iMX8M Mini uCOMinclude/configs/mx8mmea-ucom.h
iMX8M Quad COMinclude/configs/mx8mqea-com.h
iMX93 uCOMinclude/configs/mx93ea-ucom.h


Customizing Linux for your product mostly involves creating or modifying device tree files, read the Device Tree section for more information about device tree files. In some cases, you might also need to modify the kernel configuration and / or add new device drivers. Our Linux kernel repository is available at GitHub:

Kernel configuration​

The default Linux kernel configuration for Embedded Artists COM boards is stored in the kernel sources. There are two different files; one for iMX6 / iMX7 based COM boards and another for iMX8 based COM boards.

Board familyConfiguration file
iMX6 and iMX7<kernel-dir>/arch/arm/configs/ea_imx_defconfig
iMX8 and iMX9<kernel-dir>/arch/arm64/configs/ea_imx8_defconfig

If you need to modify the default kernel configuration it is recommended to use a tool, such as make menuconfig, to do this instead of editing the configuration file manually. Here are instruction for how to run menuconfig from within Yocto: Kernel Configuration. In the section Build Linux kernel from source code you can see how to use menuconfig when building the kernel from source code.

In the example below we want to enable dynamic printk support (CONFIG_DYNAMIC_DEBUG) in the kernel.

  1. Run the menuconfig tool.
    make menuconfig
  2. In the menu go to Kernel hacking > printk and dmesg options > Enable dynamic printk() support
  3. Click Exit a number of times and when you are asked to save the new configuration click Yes.
  4. You can now build the kernel with the new configurations to make sure there are no errors.
  5. When you are satisfied with the configuration changes, generate a new defconfig file.
    make savedefconfig
  6. The file will be called defconfig and stored in the root of the kernel sources. You can replace the current default configurations by copying this file to the location of the default configuration file as shown below (for iMX8 and iMX9).
    cp defconfig arch/arm64/configs/ea_imx8_defconfig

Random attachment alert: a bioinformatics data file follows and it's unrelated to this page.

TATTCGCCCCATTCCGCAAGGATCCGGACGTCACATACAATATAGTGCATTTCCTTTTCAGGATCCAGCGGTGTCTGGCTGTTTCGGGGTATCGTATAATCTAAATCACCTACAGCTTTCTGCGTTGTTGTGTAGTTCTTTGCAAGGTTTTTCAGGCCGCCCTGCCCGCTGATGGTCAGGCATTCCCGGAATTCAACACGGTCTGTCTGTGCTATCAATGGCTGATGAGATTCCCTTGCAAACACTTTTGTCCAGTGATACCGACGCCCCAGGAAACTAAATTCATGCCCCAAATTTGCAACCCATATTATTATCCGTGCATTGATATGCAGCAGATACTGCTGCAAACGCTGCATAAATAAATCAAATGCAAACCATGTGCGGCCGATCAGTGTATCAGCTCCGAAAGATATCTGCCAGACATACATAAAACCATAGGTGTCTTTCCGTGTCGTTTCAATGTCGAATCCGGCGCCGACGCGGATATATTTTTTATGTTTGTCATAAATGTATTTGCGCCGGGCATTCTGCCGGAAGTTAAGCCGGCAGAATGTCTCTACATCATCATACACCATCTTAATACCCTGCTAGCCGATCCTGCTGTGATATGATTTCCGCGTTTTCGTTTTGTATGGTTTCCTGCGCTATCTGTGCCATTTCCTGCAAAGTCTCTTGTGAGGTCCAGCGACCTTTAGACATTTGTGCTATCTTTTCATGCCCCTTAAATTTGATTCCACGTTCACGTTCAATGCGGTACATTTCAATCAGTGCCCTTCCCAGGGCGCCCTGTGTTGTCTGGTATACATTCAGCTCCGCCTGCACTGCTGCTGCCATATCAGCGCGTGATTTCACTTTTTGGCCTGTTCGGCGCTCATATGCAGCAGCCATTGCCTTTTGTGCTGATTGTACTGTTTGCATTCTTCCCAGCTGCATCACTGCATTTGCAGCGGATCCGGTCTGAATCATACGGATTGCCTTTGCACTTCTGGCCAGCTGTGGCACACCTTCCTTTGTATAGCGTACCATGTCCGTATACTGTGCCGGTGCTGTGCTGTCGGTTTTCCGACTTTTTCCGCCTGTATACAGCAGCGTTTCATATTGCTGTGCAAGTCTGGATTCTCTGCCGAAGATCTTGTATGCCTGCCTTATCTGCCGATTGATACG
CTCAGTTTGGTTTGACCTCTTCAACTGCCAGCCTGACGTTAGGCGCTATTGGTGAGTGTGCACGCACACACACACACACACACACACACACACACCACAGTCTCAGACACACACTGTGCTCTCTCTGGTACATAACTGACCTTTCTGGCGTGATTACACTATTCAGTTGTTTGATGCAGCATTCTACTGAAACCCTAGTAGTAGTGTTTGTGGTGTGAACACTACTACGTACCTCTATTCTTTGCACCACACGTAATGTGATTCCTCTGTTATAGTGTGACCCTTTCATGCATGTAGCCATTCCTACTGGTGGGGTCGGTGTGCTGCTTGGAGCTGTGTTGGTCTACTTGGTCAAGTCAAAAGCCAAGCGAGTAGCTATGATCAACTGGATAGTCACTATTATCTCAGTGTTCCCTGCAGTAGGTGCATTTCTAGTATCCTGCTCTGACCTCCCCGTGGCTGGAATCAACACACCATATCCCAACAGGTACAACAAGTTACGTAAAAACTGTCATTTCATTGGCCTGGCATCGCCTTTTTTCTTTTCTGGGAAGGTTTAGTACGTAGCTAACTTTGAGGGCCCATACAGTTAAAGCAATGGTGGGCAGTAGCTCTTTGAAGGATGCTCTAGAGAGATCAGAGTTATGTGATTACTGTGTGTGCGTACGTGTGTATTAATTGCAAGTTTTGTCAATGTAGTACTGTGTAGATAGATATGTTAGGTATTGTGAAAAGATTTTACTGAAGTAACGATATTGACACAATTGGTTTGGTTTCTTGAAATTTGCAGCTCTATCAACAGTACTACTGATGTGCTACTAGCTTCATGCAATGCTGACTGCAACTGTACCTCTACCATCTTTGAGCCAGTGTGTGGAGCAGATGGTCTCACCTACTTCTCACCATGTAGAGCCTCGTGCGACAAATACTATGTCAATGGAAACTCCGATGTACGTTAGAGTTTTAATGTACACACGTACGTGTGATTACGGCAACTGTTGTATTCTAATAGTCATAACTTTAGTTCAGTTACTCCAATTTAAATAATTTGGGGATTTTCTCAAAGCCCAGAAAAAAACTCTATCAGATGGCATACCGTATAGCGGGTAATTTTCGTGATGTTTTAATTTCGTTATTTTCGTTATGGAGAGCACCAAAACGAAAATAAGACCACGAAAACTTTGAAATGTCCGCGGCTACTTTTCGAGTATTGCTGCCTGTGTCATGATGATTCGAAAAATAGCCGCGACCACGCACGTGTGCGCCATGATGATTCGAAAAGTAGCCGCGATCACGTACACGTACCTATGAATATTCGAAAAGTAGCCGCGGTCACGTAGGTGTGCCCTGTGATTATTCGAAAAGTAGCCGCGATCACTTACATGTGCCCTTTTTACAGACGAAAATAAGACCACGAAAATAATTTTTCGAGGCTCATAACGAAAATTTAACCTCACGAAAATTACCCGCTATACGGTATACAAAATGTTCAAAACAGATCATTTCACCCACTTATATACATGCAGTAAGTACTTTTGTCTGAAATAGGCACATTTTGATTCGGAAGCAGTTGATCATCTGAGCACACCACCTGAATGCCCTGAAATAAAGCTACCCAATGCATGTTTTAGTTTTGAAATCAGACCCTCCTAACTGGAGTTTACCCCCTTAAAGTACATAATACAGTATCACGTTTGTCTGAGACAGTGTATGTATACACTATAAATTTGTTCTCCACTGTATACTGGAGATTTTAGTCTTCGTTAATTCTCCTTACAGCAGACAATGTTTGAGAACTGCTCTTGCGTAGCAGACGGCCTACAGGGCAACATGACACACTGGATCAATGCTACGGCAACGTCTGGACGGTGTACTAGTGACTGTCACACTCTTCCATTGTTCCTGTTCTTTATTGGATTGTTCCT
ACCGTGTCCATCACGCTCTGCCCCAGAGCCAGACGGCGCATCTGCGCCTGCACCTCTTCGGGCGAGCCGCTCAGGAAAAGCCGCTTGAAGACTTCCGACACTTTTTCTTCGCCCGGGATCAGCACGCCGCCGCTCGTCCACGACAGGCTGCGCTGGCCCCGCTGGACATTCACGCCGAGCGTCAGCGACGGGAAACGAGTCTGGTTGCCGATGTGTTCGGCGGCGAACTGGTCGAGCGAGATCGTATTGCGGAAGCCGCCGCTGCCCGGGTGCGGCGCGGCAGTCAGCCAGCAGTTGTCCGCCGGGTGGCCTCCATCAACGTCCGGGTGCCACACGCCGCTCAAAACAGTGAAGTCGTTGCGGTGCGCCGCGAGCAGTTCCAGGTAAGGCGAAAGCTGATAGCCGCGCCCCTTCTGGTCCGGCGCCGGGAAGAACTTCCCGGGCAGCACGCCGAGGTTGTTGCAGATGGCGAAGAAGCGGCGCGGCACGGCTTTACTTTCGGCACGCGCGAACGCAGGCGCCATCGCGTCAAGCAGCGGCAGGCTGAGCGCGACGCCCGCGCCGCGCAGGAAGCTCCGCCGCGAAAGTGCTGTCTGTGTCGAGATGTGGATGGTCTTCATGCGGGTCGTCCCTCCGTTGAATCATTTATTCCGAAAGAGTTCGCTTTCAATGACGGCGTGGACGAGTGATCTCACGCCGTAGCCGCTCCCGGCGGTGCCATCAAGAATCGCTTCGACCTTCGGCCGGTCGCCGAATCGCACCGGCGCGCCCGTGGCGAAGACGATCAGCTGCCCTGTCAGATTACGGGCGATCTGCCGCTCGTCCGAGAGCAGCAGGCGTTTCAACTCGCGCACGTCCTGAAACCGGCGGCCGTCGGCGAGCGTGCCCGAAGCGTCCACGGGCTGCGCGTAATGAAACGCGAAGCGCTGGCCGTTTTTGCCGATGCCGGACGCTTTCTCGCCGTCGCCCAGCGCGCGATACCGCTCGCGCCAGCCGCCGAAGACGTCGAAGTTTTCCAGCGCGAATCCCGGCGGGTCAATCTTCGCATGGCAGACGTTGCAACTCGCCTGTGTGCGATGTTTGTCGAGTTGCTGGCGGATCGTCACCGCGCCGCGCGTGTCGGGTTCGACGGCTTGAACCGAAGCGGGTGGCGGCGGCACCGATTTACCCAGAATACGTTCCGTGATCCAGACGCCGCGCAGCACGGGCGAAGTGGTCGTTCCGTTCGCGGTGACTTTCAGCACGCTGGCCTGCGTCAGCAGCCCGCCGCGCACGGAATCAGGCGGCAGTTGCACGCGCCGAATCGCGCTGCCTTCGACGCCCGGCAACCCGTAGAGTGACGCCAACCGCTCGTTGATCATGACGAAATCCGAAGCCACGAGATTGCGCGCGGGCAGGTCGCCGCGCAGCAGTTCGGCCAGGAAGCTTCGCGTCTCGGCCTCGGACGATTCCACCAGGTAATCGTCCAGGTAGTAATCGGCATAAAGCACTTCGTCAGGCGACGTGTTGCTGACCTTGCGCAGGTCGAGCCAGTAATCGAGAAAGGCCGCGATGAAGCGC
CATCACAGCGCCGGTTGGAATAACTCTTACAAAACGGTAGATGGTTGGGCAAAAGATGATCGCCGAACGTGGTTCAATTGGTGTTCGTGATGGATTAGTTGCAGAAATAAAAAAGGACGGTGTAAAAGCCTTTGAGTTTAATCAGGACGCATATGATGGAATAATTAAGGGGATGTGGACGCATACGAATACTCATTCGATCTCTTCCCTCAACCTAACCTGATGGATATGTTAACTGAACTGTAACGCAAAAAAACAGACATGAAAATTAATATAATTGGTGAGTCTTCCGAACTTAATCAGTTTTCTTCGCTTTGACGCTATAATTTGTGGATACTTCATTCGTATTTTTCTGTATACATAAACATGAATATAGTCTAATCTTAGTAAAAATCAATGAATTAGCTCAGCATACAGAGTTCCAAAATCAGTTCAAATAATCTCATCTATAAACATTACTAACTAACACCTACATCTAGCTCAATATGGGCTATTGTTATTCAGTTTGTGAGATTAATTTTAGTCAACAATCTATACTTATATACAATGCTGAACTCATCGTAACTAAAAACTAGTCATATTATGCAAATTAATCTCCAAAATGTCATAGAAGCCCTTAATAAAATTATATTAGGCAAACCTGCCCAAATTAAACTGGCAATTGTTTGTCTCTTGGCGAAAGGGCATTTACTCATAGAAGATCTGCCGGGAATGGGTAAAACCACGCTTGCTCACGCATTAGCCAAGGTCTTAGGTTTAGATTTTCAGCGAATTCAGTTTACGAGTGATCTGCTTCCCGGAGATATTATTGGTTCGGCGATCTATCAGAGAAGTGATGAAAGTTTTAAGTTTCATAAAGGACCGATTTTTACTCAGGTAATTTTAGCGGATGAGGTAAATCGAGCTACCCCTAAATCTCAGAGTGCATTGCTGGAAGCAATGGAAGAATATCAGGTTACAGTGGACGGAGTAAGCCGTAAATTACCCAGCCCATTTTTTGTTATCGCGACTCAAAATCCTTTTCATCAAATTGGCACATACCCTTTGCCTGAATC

Device drivers​

Peripherals that you need access to from Linux needs a device driver. The kernel already contains device drivers for many peripherals so the first step is to search in the kernel sources for the peripheral. Device drivers are located in <kernel-dir>/drivers.

In the example below we search for the Atmel MXT1664 touch controller and finds it in the input/touchscreen directory.

cd <kernel-dir/drivers
grep -r mxt1664 *
input/touchscreen/Kconfig:        module will be called atmel_mxt1664_ts.
input/touchscreen/Makefile:obj-$(CONFIG_TOUCHSCREEN_ATMEL_MXT1664) += atmel_mxt1664_ts.o
input/touchscreen/atmel_mxt1664_ts.c:struct mxt1664_ts {

If the device driver isn't available in the kernel you need to add it. It is out-of-scope for this document to describe how you develop a new device driver and it is actually not that common that you need to develop it from scratch anyways. The most common approach to add a missing device driver to the kernel is as follows.

  1. Go to the manufacturer of the peripheral and see if they have a device driver available.
  2. If the manufacturer doesn't have a device driver look in newer versions of the Linux kernel you are using. If it has been added you need to back-port it to the version of the kernel you are using.
  3. Besides looking in a newer version of the kernel you are using you could look in other kernel source repositories such as the main line kernel or NXP’s community kernel.
  4. If you find a device driver you need to add it to your kernel sources which involves several steps (the exact number of steps can be different for different types of device drivers).
    • Copy the device driver file(s).
    • Add the new file to the relevant Makefile.
    • Add a new configuration to relevant Kconfig file.
    • Make sure the new configuration is enabled by adding it to the default configuration file.
    • Make sure everything builds.

If you inspect the commit below and look for mxt1664 you can see how Atmel'’'s touch controller driver was added.